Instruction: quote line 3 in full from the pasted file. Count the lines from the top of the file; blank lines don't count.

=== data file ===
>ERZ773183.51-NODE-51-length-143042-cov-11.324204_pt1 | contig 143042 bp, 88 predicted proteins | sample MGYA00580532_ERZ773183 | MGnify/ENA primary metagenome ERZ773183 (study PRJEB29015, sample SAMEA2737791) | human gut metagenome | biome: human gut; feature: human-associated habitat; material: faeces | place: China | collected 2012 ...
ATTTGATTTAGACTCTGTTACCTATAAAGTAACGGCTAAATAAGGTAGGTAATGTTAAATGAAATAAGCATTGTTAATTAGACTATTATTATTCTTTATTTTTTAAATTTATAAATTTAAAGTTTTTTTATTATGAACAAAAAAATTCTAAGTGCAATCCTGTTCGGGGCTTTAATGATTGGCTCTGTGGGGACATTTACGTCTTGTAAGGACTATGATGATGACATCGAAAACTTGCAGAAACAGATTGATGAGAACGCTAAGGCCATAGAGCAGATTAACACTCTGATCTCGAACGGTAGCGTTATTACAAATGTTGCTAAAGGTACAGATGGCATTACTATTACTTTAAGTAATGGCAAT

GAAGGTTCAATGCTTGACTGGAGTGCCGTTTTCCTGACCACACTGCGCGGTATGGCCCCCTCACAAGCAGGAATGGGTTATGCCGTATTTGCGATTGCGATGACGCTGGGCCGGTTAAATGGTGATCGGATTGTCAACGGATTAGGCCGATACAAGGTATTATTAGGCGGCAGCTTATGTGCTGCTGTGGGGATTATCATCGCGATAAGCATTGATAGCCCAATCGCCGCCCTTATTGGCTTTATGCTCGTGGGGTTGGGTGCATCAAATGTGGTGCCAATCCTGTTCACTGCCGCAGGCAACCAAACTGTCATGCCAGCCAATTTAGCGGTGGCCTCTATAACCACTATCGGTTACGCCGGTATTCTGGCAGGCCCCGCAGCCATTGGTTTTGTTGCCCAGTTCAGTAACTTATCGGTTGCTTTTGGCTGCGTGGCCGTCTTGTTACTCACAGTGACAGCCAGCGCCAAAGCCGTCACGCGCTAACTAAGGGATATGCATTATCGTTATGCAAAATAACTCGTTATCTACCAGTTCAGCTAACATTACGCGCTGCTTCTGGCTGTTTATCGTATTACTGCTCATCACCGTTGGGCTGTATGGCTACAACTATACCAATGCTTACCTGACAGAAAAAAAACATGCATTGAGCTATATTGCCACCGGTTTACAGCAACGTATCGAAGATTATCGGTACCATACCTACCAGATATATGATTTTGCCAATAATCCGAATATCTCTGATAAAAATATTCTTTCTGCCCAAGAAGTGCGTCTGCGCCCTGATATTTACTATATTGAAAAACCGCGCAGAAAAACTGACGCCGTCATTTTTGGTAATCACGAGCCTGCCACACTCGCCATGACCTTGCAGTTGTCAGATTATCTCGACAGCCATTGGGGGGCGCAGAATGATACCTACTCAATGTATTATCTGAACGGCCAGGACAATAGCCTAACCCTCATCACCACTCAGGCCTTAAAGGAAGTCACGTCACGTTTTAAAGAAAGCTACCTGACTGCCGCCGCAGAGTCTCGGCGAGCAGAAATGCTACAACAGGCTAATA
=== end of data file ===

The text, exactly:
GAAGGTTCAATGCTTGACTGGAGTGCCGTTTTCCTGACCACACTGCGCGGTATGGCCCCCTCACAAGCAGGAATGGGTTATGCCGTATTTGCGATTGCGATGACGCTGGGCCGGTTAAATGGTGATCGGATTGTCAACGGATTAGGCCGATACAAGGTATTATTAGGCGGCAGCTTATGTGCTGCTGTGGGGATTATCATCGCGATAAGCATTGATAGCCCAATCGCCGCCCTTATTGGCTTTATGCTCGTGGGGTTGGGTGCATCAAATGTGGTGCCAATCCTGTTCACTGCCGCAGGCAACCAAACTGTCATGCCAGCCAATTTAGCGGTGGCCTCTATAACCACTATCGGTTACGCCGGTATTCTGGCAGGCCCCGCAGCCATTGGTTTTGTTGCCCAGTTCAGTAACTTATCGGTTGCTTTTGGCTGCGTGGCCGTCTTGTTACTCACAGTGACAGCCAGCGCCAAAGCCGTCACGCGCTAACTAAGGGATATGCATTATCGTTATGCAAAATAACTCGTTATCTACCAGTTCAGCTAACATTACGCGCTGCTTCTGGCTGTTTATCGTATTACTGCTCATCACCGTTGGGCTGTATGGCTACAACTATACCAATGCTTACCTGACAGAAAAAAAACATGCATTGAGCTATATTGCCACCGGTTTACAGCAACGTATCGAAGATTATCGGTACCATACCTACCAGATATATGATTTTGCCAATAATCCGAATATCTCTGATAAAAATATTCTTTCTGCCCAAGAAGTGCGTCTGCGCCCTGATATTTACTATATTGAAAAACCGCGCAGAAAAACTGACGCCGTCATTTTTGGTAATCACGAGCCTGCCACACTCGCCATGACCTTGCAGTTGTCAGATTATCTCGACAGCCATTGGGGGGCGCAGAATGATACCTACTCAATGTATTATCTGAACGGCCAGGACAATAGCCTAACCCTCATCACCACTCAGGCCTTAAAGGAAGTCACGTCACGTTTTAAAGAAAGCTACCTGACTGCCGCCGCAGAGTCTCGGCGAGCAGAAATGCTACAACAGGCTAATA